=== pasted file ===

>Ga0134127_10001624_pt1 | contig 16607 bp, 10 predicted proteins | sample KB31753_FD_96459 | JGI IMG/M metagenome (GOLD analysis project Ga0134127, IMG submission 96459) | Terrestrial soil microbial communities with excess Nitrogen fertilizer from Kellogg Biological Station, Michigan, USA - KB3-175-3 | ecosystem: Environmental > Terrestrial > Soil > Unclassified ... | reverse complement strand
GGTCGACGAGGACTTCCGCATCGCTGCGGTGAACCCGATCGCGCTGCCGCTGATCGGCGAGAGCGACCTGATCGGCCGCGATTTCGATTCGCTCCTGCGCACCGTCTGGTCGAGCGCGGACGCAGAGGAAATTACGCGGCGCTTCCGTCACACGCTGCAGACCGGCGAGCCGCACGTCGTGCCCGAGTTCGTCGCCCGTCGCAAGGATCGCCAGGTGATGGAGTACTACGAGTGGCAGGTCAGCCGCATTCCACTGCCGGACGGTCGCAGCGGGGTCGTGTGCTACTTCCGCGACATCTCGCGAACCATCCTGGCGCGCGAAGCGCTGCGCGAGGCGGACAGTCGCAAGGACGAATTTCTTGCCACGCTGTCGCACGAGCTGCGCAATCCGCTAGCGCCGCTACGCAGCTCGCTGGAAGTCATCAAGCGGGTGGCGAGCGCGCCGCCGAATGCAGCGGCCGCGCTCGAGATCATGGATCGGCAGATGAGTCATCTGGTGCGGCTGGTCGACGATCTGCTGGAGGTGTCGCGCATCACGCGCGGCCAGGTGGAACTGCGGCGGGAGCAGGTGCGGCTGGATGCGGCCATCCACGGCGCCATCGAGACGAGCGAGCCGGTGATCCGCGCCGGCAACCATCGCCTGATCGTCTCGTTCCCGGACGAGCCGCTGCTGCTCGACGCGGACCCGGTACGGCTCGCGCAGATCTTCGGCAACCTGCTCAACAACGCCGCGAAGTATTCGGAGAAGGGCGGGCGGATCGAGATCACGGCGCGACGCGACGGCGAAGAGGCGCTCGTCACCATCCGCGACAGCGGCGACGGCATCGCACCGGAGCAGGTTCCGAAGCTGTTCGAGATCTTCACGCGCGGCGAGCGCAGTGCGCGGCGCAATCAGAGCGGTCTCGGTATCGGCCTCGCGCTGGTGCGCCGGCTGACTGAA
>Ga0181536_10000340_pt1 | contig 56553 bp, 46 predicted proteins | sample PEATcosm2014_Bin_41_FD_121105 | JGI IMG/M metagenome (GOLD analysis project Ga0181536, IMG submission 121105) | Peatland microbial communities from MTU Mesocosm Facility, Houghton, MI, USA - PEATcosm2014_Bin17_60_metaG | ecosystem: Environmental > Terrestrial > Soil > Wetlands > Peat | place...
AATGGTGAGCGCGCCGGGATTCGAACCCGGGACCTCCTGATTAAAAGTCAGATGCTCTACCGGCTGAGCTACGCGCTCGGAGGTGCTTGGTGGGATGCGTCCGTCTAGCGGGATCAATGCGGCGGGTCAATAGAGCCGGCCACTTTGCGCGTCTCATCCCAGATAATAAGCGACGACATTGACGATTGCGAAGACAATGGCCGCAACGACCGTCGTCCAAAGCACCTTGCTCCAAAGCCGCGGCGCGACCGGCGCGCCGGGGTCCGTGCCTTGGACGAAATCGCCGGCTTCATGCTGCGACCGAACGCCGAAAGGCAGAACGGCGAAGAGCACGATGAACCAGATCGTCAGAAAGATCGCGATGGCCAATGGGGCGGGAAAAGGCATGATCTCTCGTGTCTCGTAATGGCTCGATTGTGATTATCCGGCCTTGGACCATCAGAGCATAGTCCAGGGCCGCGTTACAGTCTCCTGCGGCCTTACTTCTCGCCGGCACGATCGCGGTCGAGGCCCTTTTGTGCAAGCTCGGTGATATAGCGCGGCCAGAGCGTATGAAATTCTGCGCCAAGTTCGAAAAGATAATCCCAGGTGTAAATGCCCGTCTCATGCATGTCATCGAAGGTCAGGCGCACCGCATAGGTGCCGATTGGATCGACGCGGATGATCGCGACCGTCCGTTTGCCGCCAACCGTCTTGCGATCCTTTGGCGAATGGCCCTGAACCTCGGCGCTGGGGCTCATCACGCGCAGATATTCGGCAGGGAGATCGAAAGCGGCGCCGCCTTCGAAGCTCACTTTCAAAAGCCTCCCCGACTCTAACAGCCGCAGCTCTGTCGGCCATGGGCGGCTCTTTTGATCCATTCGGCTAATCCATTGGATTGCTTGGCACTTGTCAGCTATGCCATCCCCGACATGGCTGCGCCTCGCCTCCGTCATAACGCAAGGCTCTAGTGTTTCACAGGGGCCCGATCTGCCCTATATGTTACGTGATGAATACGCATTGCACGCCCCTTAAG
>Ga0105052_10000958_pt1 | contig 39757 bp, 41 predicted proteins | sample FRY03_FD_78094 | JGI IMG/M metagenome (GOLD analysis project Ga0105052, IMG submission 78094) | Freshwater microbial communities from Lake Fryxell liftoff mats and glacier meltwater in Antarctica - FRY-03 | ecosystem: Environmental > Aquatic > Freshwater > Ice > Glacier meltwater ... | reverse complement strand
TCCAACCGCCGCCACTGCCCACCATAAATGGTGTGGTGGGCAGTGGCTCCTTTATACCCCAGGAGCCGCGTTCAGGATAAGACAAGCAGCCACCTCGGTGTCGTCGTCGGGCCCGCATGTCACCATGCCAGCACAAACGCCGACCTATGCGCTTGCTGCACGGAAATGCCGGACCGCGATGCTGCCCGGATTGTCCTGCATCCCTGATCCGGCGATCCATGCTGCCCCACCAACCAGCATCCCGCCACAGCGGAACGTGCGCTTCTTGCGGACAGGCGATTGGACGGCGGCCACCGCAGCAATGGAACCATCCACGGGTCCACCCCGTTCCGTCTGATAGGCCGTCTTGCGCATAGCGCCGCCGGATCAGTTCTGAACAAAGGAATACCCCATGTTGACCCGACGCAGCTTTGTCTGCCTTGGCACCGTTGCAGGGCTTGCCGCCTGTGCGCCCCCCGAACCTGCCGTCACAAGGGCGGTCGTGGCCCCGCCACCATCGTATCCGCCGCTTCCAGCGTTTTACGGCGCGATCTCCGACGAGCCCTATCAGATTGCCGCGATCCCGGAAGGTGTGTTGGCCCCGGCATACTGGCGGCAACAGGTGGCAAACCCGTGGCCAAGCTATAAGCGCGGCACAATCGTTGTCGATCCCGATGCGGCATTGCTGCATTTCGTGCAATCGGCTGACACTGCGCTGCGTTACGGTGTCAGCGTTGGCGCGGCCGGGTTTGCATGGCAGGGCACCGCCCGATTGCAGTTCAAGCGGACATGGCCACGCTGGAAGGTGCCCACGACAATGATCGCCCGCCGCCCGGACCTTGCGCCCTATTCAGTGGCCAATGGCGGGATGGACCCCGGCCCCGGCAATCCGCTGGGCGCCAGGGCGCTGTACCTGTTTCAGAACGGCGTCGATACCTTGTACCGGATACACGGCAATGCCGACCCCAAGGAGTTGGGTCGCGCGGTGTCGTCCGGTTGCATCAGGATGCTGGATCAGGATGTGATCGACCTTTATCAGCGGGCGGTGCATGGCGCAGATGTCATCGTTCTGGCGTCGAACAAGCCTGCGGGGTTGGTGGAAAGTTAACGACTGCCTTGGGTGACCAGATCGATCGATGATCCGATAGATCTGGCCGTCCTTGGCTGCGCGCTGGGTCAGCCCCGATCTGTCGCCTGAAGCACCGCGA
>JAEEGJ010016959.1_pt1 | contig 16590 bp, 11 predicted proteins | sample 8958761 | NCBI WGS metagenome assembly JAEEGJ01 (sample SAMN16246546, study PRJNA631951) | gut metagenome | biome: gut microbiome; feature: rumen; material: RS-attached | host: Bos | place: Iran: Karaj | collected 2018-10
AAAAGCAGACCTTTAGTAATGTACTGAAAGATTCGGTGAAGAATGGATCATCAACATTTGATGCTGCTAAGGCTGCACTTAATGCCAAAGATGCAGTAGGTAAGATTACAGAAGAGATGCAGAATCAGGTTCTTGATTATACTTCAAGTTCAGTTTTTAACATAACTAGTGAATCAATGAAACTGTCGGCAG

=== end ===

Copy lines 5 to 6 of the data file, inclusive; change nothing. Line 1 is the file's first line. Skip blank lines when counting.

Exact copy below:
>Ga0105052_10000958_pt1 | contig 39757 bp, 41 predicted proteins | sample FRY03_FD_78094 | JGI IMG/M metagenome (GOLD analysis project Ga0105052, IMG submission 78094) | Freshwater microbial communities from Lake Fryxell liftoff mats and glacier meltwater in Antarctica - FRY-03 | ecosystem: Environmental > Aquatic > Freshwater > Ice > Glacier meltwater ... | reverse complement strand
TCCAACCGCCGCCACTGCCCACCATAAATGGTGTGGTGGGCAGTGGCTCCTTTATACCCCAGGAGCCGCGTTCAGGATAAGACAAGCAGCCACCTCGGTGTCGTCGTCGGGCCCGCATGTCACCATGCCAGCACAAACGCCGACCTATGCGCTTGCTGCACGGAAATGCCGGACCGCGATGCTGCCCGGATTGTCCTGCATCCCTGATCCGGCGATCCATGCTGCCCCACCAACCAGCATCCCGCCACAGCGGAACGTGCGCTTCTTGCGGACAGGCGATTGGACGGCGGCCACCGCAGCAATGGAACCATCCACGGGTCCACCCCGTTCCGTCTGATAGGCCGTCTTGCGCATAGCGCCGCCGGATCAGTTCTGAACAAAGGAATACCCCATGTTGACCCGACGCAGCTTTGTCTGCCTTGGCACCGTTGCAGGGCTTGCCGCCTGTGCGCCCCCCGAACCTGCCGTCACAAGGGCGGTCGTGGCCCCGCCACCATCGTATCCGCCGCTTCCAGCGTTTTACGGCGCGATCTCCGACGAGCCCTATCAGATTGCCGCGATCCCGGAAGGTGTGTTGGCCCCGGCATACTGGCGGCAACAGGTGGCAAACCCGTGGCCAAGCTATAAGCGCGGCACAATCGTTGTCGATCCCGATGCGGCATTGCTGCATTTCGTGCAATCGGCTGACACTGCGCTGCGTTACGGTGTCAGCGTTGGCGCGGCCGGGTTTGCATGGCAGGGCACCGCCCGATTGCAGTTCAAGCGGACATGGCCACGCTGGAAGGTGCCCACGACAATGATCGCCCGCCGCCCGGACCTTGCGCCCTATTCAGTGGCCAATGGCGGGATGGACCCCGGCCCCGGCAATCCGCTGGGCGCCAGGGCGCTGTACCTGTTTCAGAACGGCGTCGATACCTTGTACCGGATACACGGCAATGCCGACCCCAAGGAGTTGGGTCGCGCGGTGTCGTCCGGTTGCATCAGGATGCTGGATCAGGATGTGATCGACCTTTATCAGCGGGCGGTGCATGGCGCAGATGTCATCGTTCTGGCGTCGAACAAGCCTGCGGGGTTGGTGGAAAGTTAACGACTGCCTTGGGTGACCAGATCGATCGATGATCCGATAGATCTGGCCGTCCTTGGCTGCGCGCTGGGTCAGCCCCGATCTGTCGCCTGAAGCACCGCGA